#BlackLivesMatter Defined by Me
Since the murders of Michael Brown and Eric Garner (among a growing list of others) over the past few months, race has been at the epicenter of the news cycle- which has permeated into the “water cooler” jargon at work, at school and inevitably, on social media.
As someone that comes from a predominantly white community, attended predominantly white college, entered a predominantly white “white collar” workforce and currently pursuing a graduate degree at a predominantly white university, its interesting for me to see some of the posts via Facebook and Twitter and other platforms from people that I know.
More interestingly however, is observing the reaction of folks to my thoughts, actions and beliefs surrounding what’s been going on. Some have been supportive- without a doubt, I’ve received much love from so many people both publically and privately but I’ve also been made keenly aware of is that what I have to say makes people uncomfortable- and if I can be frank, my response to that is: “Good.”
Race in the American consciousness is one that we keep trying to push to the side, something we wish to leave in the past and simply ignore as it festers on the fringes of society.
Well- that’s what got us here.
Dominating social media has been the hashtag #BlackLivesMatter, a rallying cry that is coming to define the dawn of the New Civil Rights Movement that we are watching unfold before our very eyes. I’ve used the slogan again and again and what I’m discovering is that people are simply not understanding what that means, so let me define it for you:
Black Lives Matter is a mantra that grabs attention and may be off-putting but it delivers a message that is so imperative to what this country needs to hear.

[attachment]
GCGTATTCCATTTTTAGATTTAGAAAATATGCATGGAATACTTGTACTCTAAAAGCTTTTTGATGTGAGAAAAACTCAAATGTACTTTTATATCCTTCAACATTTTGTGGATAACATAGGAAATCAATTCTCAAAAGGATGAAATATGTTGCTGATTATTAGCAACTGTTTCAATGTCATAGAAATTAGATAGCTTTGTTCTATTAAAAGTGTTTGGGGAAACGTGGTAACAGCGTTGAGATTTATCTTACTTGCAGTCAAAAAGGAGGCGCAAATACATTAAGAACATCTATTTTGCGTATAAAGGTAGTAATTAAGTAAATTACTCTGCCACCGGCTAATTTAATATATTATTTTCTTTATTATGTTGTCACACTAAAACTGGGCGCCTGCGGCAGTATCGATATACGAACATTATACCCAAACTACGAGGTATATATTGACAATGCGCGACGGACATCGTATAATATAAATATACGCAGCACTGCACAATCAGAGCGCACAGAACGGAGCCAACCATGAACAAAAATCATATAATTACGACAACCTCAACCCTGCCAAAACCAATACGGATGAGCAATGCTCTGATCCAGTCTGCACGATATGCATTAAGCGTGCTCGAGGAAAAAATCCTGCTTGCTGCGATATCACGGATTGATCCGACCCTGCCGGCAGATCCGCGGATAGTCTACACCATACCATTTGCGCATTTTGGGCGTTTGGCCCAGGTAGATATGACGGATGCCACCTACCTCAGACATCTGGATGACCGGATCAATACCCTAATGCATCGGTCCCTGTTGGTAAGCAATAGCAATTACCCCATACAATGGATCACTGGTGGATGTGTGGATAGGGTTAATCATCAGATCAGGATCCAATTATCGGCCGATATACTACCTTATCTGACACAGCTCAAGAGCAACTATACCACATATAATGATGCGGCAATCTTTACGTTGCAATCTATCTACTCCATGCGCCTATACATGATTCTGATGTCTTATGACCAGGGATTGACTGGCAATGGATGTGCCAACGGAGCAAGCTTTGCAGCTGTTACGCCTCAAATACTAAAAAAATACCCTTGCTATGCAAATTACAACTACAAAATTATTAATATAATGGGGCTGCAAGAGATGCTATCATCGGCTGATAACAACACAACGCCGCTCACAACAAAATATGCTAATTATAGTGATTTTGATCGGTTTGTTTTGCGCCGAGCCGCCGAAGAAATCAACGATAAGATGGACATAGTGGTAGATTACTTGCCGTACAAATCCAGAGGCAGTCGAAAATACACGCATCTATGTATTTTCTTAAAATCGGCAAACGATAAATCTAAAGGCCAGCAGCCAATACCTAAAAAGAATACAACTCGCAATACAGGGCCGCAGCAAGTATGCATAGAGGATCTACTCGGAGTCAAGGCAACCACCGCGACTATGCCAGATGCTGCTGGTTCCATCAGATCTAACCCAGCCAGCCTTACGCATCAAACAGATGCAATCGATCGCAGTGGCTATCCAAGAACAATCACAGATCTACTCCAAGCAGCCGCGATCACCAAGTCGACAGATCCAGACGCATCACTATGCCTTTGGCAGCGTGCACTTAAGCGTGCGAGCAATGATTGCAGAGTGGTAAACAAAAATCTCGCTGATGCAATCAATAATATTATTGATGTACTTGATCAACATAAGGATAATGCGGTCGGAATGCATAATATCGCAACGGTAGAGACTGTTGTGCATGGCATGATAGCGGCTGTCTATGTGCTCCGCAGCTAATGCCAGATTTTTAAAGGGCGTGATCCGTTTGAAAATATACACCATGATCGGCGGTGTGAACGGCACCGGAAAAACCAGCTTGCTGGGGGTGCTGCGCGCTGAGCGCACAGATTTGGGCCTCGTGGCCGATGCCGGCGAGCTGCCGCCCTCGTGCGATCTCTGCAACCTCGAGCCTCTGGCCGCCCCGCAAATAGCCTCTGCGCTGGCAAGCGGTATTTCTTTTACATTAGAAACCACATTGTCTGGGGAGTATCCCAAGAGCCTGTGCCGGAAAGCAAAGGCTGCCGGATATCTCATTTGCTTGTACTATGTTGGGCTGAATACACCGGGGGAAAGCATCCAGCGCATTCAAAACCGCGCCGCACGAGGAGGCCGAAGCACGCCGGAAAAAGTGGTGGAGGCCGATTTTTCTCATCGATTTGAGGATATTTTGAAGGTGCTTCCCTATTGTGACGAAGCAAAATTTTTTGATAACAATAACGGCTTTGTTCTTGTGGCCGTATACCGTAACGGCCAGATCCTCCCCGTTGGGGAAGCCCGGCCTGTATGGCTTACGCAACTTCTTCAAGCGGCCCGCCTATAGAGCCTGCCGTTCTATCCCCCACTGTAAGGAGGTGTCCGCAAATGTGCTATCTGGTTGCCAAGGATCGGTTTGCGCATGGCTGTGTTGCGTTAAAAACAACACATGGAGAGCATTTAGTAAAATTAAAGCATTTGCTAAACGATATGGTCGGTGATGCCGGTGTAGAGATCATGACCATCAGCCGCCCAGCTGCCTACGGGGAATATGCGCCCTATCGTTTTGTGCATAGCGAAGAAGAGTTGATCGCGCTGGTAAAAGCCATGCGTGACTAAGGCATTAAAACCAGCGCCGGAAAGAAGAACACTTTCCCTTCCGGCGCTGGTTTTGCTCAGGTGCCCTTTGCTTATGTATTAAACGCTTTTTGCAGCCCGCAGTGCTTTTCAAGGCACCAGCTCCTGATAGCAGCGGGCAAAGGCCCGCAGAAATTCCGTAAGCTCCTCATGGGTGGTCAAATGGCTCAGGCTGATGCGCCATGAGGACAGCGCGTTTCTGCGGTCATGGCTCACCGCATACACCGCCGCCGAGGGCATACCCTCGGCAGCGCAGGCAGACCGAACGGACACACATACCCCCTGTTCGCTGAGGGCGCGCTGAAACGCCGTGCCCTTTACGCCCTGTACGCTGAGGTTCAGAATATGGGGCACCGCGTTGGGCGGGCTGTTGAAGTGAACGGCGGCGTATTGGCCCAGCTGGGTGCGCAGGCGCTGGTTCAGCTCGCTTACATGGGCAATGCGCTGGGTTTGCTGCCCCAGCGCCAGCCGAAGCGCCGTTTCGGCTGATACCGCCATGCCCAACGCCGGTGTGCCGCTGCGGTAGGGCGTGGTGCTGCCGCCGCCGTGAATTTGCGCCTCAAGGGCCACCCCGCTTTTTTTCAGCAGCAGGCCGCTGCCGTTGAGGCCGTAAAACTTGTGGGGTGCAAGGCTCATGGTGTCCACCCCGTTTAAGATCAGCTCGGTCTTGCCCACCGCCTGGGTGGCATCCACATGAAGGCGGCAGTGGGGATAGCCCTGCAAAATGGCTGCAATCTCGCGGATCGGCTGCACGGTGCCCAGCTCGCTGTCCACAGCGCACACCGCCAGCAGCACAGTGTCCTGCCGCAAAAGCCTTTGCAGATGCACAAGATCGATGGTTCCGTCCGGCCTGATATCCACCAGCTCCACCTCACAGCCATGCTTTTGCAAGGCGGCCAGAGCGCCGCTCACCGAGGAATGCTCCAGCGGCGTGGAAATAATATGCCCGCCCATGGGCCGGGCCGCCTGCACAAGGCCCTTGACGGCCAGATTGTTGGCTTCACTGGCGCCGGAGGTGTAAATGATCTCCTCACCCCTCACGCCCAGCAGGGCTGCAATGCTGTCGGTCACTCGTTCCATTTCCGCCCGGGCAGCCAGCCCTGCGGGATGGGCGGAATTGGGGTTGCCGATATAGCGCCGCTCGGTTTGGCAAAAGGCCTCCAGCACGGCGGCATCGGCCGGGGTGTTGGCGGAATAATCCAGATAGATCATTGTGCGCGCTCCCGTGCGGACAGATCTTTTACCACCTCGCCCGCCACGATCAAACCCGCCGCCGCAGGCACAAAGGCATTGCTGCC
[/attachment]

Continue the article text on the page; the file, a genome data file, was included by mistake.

All lives matter. Black lives, White Lives, Brown lives, Men’s lives, Women’s lives, Police Lives, all matter, period.
What Black Lives Matter means is that Black people are not valued, not appreciated, not recognized as a real equal despite what people may say. And I’m willing to sacrifice any and everything until that becomes something truly of the past.
This isn’t an ask for reparations or for 40 acres and a mule. But it is a DEMAND for equality, and not some fake “post-racial America” BS- This is about the real thing.
The past few months have given insight into the Black life experience and have allowed the rest of America to have a small window in to what we as Black Americans go through on a day-to-day basis- and people seem to not be comfortable with that. If that’s the case ask yourself “why?”
Walking in someone else’s shoes is never easy, but when it comes time to, then please do it with an open mind.
I’m happy to discuss my experience with you so that we can have a better dialogue and instead of assumptions we can move to understandings which is a difficult, yet powerful transition.
It’s easy to claim that we’re all equal, easy to say that race doesn’t matter.
It unfortunately does.
This Movement is about changing mindsets, this Movement is about making Black lives matter- on par with everyone, this Movement SHOULD make you uncomfortable- because we’re not there yet.
So instead of making assumptions, lets make a dialogue so that we can move forward, together.